BENTONVILLE, Ark. – Crystal Bridges Museum of American Art will open We the People: The Radical Notion of Democracy, placing a rare, original print of the U.S. Constitution — there are just 11 known in the world — in conversation with works of art that provide diverse perspectives on the nation’s founding principles. Original prints of other founding and historical documents, including the Declaration of Independence, the Articles of Confederation, the proposed Bill of Rights and the Emancipation Proclamation will also be on view alongside works by influential historical and contemporary artists, including several works new to the Crystal Bridges collection by Shelley Niro, Roger Shimomura and Luis C. Garza. A new Mark Bradford work, in which he shall be, will debut in the exhibition. We the People: The Radical Notion of Democracy will be on view from July 2 to January 2, 2023.
The exhibition encourages visitors to explore the profound influence of Indigenous people and societies on the formation of the United States and gives visitors the opportunity, through art, to explore the significance of the world’s longest-surviving written charter of government and reflect on the relevance of the U.S. Constitution in the lives of Americans today. The interplay of artworks spanning three centuries with the nation’s persevering documents acknowledges the long-contested space of rights and freedom, and the role that art continues to play in representing diverse American experiences of communities seeking justice for all.
Highlighted works in the exhibition, organized by Native American art curator Polly Nordstrand, include historical paintings such as John Lee Douglas Mathies’s depiction of Seneca leader Red Jacket and John Trumbull’s portrait of Alexander Hamilton. The exhibition includes Civil Rights Movement-era works by Elizabeth Catlett and Jacob Lawrence as well as the recent acquisitions advised by Nordstrand that explore constitutional themes of equality, freedom and justice – four black and white prints, Boundless, Borders, Treaties, and Unity, from Niro’s Borders series; a 2015 color lithograph by Roger Shimomura portraying Gordon Hirabayashi, American Patriot; and four prints depicting the 1971 protest La Marcha por la Justicia (We will Not Be Intimidated), by photojournalist Luis C. Garza.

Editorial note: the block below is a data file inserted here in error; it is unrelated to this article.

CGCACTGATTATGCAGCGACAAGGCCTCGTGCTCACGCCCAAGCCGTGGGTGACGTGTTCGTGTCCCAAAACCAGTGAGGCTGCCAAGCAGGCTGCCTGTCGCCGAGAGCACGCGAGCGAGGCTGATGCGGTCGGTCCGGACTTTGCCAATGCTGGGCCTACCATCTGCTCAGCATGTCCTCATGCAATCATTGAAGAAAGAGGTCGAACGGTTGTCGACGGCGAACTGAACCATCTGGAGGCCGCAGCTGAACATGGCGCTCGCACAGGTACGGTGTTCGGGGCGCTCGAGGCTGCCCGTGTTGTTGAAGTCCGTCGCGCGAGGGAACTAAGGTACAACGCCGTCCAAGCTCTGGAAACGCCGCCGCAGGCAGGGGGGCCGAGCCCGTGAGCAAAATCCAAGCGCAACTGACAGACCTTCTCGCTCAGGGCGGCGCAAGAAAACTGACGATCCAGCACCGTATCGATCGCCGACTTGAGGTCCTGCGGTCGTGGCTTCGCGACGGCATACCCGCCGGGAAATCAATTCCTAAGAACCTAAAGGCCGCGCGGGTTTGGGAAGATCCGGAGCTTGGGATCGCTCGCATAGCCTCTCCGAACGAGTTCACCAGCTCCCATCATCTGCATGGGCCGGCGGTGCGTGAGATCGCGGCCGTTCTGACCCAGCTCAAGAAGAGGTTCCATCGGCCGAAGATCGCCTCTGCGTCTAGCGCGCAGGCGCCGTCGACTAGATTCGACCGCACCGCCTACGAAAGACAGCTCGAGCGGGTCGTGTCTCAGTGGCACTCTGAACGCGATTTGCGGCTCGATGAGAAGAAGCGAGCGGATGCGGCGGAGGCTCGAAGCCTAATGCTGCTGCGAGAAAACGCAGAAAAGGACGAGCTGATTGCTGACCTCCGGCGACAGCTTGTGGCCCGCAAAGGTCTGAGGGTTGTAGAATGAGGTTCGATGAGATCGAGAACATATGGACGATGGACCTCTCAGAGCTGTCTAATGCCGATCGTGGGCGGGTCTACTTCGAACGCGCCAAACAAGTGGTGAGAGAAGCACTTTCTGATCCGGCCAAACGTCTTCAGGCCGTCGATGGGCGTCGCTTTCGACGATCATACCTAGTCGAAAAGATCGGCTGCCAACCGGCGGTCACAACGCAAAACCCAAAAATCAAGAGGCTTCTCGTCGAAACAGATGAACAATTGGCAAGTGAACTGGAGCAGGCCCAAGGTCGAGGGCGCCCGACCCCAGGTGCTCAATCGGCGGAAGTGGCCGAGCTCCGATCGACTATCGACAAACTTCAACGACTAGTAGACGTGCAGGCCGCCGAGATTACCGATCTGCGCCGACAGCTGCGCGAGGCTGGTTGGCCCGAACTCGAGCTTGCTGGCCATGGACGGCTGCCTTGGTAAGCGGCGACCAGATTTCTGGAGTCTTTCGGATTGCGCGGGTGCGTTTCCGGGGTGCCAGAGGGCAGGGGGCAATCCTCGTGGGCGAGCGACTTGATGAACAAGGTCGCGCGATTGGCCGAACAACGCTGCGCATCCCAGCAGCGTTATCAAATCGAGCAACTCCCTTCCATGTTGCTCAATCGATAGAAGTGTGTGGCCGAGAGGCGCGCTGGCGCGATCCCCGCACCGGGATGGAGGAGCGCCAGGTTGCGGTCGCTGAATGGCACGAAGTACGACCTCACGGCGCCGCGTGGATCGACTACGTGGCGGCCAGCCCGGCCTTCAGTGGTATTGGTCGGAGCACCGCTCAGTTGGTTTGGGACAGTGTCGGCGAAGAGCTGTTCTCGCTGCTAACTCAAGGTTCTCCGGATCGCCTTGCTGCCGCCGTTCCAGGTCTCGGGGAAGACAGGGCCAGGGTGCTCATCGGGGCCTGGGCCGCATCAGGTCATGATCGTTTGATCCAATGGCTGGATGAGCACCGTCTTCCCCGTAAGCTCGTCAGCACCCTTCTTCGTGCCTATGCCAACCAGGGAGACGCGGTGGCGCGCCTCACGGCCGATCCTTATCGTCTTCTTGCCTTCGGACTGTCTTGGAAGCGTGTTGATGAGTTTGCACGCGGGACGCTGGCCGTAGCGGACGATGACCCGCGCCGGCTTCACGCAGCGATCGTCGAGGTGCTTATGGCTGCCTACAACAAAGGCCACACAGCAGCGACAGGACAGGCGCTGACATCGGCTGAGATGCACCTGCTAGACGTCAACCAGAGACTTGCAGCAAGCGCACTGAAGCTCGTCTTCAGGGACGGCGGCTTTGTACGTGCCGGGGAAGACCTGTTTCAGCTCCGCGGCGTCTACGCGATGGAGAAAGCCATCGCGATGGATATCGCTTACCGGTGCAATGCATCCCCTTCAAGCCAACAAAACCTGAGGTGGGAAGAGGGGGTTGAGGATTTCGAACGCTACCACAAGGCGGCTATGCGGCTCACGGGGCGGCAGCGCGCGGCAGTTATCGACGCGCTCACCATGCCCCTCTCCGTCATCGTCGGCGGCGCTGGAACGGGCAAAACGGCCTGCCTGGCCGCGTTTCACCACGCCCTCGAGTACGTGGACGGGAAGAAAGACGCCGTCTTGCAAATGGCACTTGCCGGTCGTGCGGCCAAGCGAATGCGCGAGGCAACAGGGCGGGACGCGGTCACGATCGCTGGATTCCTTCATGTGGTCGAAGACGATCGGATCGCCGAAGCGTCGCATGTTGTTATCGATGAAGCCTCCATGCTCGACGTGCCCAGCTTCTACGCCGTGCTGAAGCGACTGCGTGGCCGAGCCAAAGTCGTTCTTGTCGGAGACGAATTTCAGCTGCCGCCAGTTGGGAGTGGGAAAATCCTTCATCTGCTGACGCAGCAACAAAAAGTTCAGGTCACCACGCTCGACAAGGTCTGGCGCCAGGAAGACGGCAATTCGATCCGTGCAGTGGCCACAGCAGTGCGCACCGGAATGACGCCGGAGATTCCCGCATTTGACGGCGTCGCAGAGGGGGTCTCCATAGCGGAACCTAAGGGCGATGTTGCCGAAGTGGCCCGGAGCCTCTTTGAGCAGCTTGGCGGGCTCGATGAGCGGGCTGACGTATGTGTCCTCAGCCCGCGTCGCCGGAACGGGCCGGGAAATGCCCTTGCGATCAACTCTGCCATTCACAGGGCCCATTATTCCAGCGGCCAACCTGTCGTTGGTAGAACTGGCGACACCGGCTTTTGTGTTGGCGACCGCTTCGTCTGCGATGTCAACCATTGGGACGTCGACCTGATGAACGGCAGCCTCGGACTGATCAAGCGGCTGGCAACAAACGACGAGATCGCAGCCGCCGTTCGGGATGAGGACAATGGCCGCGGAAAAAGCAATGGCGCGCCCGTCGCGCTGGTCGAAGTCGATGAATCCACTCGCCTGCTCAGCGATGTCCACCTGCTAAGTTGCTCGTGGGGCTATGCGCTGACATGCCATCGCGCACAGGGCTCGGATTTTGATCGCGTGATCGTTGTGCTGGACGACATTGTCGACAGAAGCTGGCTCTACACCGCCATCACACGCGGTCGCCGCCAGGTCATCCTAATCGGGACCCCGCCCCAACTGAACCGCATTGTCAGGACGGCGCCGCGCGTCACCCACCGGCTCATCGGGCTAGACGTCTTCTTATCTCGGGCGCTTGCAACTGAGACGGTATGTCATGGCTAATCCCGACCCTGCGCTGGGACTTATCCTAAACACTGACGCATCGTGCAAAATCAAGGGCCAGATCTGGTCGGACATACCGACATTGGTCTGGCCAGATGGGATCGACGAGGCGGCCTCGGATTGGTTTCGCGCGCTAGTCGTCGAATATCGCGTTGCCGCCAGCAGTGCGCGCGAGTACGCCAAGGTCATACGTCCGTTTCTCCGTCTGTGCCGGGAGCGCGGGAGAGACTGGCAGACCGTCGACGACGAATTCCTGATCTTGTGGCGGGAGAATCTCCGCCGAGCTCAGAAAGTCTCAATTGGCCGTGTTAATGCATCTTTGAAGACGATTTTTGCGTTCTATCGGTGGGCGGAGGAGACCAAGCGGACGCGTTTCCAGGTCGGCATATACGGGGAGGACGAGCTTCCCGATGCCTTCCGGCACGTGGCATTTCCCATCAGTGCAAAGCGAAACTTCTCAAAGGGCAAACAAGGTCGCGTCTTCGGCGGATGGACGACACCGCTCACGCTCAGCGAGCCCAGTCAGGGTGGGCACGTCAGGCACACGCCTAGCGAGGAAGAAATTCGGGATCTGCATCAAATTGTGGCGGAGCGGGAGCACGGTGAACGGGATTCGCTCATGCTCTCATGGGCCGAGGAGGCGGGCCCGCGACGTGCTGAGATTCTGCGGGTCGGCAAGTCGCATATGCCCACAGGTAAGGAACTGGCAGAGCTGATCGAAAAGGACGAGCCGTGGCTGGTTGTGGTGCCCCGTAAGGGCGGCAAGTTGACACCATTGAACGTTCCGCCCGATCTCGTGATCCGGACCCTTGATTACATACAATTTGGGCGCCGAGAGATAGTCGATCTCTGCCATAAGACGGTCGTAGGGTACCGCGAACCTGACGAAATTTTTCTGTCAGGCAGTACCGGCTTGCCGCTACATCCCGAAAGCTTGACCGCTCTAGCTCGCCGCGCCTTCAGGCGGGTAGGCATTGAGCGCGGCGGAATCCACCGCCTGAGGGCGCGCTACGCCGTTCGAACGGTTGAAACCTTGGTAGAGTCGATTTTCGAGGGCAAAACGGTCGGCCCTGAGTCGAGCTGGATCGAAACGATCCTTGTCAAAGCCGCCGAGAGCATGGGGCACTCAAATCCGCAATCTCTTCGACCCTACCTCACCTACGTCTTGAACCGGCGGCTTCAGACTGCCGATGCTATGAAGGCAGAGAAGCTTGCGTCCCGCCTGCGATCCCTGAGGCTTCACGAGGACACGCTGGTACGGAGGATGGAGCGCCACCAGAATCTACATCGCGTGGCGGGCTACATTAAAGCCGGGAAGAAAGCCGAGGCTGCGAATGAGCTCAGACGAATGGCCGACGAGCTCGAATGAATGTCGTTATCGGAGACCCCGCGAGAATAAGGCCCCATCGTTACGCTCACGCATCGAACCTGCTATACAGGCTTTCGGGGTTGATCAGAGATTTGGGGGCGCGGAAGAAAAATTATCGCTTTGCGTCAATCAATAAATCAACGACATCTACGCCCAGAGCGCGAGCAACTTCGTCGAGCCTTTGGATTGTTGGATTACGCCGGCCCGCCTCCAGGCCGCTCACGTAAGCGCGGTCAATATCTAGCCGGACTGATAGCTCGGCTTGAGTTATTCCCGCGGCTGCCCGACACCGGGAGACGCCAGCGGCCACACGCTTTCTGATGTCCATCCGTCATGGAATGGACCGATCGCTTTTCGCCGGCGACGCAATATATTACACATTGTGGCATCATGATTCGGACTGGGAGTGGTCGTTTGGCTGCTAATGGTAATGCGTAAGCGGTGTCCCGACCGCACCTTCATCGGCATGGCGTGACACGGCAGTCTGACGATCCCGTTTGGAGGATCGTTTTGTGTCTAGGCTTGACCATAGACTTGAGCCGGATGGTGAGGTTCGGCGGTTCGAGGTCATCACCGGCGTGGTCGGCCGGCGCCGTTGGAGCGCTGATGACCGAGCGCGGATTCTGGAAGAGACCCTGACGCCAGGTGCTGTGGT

“This is a rare, must-see opportunity to experience such an inspiring and thought-provoking exhibition that speaks to Crystal Bridges’ mission to celebrate the American spirit through powerful art,” said museum executive director and chief diversity and inclusion officer, Rod Bigelow. “The strength of our collection has allowed us to put forward a dynamic exhibition that helps us see the ideals of the Constitution anew and envision ways to aspire to them.”
The original print of the Constitution heads to Crystal Bridges following its purchase late last year by Citadel founder and CEO Ken Griffin, who acquired the historic document with the intention of making it accessible to the public. The sale caught the attention of Crystal Bridges Board Chair Olivia Walton, who suggested partnering with Griffin to bring the document to Crystal Bridges first. Admission to the museum is free.
“I am thrilled to partner with Crystal Bridges to share the founding document of our democracy with visitors from across the country and abroad,” said Griffin. “People of all ages will have the opportunity to explore our Constitution, which ushered in the world’s most radical experiment in representative government at the time. I hope the experience will be enriching and thought-provoking for all who visit.”
The museum is planning a full suite of educational and public programming to complement the exhibition, including panels, workshops, student tours, teacher resources and programs co-developed with some of the nation’s leading civic education organizations, including the National Constitution Center, the Bill of Rights Institute and iCivics, as well as museum-wide activities to coincide with Constitution Day on Saturday, September 17. A virtual exhibition tour, interactive content and other digital resources will be available on the museum’s website for visitors world-wide to explore and experience the exhibition remotely.